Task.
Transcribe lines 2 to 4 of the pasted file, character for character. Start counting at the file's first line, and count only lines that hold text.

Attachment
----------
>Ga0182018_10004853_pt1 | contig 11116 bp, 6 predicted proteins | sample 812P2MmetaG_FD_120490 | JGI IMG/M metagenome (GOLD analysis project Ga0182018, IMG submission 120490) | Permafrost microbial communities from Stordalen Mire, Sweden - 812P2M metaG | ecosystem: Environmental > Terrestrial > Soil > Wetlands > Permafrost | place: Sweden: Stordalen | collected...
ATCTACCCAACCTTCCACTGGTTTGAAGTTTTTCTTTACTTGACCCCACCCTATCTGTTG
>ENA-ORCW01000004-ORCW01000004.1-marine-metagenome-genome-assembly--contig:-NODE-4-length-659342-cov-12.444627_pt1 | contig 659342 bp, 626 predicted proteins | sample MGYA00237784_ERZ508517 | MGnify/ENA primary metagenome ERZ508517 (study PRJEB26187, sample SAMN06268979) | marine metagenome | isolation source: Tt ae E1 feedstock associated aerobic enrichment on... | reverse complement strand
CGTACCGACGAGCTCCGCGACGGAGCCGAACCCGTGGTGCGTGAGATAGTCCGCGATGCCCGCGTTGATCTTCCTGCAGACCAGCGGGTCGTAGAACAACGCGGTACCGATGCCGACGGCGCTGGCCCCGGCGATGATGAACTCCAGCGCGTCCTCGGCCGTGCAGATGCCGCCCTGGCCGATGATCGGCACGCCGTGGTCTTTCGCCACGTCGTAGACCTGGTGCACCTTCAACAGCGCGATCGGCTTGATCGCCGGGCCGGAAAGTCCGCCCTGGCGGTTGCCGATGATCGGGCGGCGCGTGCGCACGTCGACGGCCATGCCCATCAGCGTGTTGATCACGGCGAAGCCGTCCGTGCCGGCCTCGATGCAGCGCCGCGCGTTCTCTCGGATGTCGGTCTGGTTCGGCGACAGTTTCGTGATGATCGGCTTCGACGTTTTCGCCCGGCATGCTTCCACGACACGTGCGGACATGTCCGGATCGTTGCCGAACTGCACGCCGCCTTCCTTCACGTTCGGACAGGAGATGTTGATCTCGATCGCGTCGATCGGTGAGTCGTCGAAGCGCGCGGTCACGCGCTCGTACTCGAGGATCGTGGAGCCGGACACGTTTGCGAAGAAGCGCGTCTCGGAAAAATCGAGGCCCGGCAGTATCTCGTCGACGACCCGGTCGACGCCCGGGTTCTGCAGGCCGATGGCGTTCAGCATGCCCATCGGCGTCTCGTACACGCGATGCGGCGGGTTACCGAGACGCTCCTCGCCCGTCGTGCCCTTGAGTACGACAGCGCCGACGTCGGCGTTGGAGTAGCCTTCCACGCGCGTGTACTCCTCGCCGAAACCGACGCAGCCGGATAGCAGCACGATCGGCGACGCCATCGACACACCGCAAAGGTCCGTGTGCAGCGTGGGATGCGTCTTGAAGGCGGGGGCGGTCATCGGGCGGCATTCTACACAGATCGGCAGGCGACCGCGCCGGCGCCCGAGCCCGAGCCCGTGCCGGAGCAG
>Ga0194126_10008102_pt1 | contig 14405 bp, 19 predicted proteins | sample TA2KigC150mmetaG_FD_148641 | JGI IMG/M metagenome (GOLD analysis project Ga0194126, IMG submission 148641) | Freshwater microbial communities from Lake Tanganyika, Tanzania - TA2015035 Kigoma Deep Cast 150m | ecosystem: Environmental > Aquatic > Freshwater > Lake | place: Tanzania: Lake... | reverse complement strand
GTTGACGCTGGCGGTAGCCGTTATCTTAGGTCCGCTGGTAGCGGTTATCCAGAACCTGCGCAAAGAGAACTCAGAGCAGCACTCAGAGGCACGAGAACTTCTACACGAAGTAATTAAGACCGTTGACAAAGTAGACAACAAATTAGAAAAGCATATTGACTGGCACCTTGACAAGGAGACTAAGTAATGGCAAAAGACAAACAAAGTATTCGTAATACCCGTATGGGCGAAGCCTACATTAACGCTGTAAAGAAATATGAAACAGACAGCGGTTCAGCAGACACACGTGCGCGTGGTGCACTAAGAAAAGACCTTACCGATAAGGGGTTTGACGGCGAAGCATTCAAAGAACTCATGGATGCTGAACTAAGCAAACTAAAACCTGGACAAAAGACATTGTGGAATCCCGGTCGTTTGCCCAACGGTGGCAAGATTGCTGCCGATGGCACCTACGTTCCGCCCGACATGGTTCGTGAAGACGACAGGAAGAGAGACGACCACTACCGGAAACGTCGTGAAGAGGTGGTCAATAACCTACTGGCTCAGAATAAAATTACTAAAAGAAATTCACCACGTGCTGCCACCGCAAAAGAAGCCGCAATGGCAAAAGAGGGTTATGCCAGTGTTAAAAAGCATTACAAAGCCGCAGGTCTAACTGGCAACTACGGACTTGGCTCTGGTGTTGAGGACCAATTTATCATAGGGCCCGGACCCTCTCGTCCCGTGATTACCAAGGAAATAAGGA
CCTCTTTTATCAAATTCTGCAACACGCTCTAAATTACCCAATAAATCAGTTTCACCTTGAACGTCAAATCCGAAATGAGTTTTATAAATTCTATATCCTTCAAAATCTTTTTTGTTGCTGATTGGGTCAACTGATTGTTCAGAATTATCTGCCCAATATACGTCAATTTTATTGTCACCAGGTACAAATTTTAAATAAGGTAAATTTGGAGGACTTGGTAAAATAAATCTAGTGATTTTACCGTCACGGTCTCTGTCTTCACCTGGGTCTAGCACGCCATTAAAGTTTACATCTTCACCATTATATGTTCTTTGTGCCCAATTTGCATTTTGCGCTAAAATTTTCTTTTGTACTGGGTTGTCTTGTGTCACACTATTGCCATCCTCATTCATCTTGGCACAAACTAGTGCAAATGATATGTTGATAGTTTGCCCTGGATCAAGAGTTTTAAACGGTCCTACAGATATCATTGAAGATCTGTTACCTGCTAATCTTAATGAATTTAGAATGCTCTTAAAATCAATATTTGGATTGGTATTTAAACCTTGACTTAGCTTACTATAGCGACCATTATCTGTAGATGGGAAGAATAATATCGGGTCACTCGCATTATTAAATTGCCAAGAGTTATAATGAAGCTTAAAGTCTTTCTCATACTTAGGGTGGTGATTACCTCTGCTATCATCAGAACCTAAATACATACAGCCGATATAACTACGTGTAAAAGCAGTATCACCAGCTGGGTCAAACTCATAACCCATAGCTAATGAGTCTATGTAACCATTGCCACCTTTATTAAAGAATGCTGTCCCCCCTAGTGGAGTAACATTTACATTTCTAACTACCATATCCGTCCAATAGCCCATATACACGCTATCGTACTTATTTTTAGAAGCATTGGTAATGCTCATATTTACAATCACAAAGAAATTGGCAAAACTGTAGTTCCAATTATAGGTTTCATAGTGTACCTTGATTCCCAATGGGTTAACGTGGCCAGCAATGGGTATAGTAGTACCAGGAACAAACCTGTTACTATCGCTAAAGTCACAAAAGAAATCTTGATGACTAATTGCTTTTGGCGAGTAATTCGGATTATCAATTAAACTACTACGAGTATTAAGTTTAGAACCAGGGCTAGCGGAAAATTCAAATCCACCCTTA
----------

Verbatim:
ATCTACCCAACCTTCCACTGGTTTGAAGTTTTTCTTTACTTGACCCCACCCTATCTGTTG
>ENA-ORCW01000004-ORCW01000004.1-marine-metagenome-genome-assembly--contig:-NODE-4-length-659342-cov-12.444627_pt1 | contig 659342 bp, 626 predicted proteins | sample MGYA00237784_ERZ508517 | MGnify/ENA primary metagenome ERZ508517 (study PRJEB26187, sample SAMN06268979) | marine metagenome | isolation source: Tt ae E1 feedstock associated aerobic enrichment on... | reverse complement strand
CGTACCGACGAGCTCCGCGACGGAGCCGAACCCGTGGTGCGTGAGATAGTCCGCGATGCCCGCGTTGATCTTCCTGCAGACCAGCGGGTCGTAGAACAACGCGGTACCGATGCCGACGGCGCTGGCCCCGGCGATGATGAACTCCAGCGCGTCCTCGGCCGTGCAGATGCCGCCCTGGCCGATGATCGGCACGCCGTGGTCTTTCGCCACGTCGTAGACCTGGTGCACCTTCAACAGCGCGATCGGCTTGATCGCCGGGCCGGAAAGTCCGCCCTGGCGGTTGCCGATGATCGGGCGGCGCGTGCGCACGTCGACGGCCATGCCCATCAGCGTGTTGATCACGGCGAAGCCGTCCGTGCCGGCCTCGATGCAGCGCCGCGCGTTCTCTCGGATGTCGGTCTGGTTCGGCGACAGTTTCGTGATGATCGGCTTCGACGTTTTCGCCCGGCATGCTTCCACGACACGTGCGGACATGTCCGGATCGTTGCCGAACTGCACGCCGCCTTCCTTCACGTTCGGACAGGAGATGTTGATCTCGATCGCGTCGATCGGTGAGTCGTCGAAGCGCGCGGTCACGCGCTCGTACTCGAGGATCGTGGAGCCGGACACGTTTGCGAAGAAGCGCGTCTCGGAAAAATCGAGGCCCGGCAGTATCTCGTCGACGACCCGGTCGACGCCCGGGTTCTGCAGGCCGATGGCGTTCAGCATGCCCATCGGCGTCTCGTACACGCGATGCGGCGGGTTACCGAGACGCTCCTCGCCCGTCGTGCCCTTGAGTACGACAGCGCCGACGTCGGCGTTGGAGTAGCCTTCCACGCGCGTGTACTCCTCGCCGAAACCGACGCAGCCGGATAGCAGCACGATCGGCGACGCCATCGACACACCGCAAAGGTCCGTGTGCAGCGTGGGATGCGTCTTGAAGGCGGGGGCGGTCATCGGGCGGCATTCTACACAGATCGGCAGGCGACCGCGCCGGCGCCCGAGCCCGAGCCCGTGCCGGAGCAG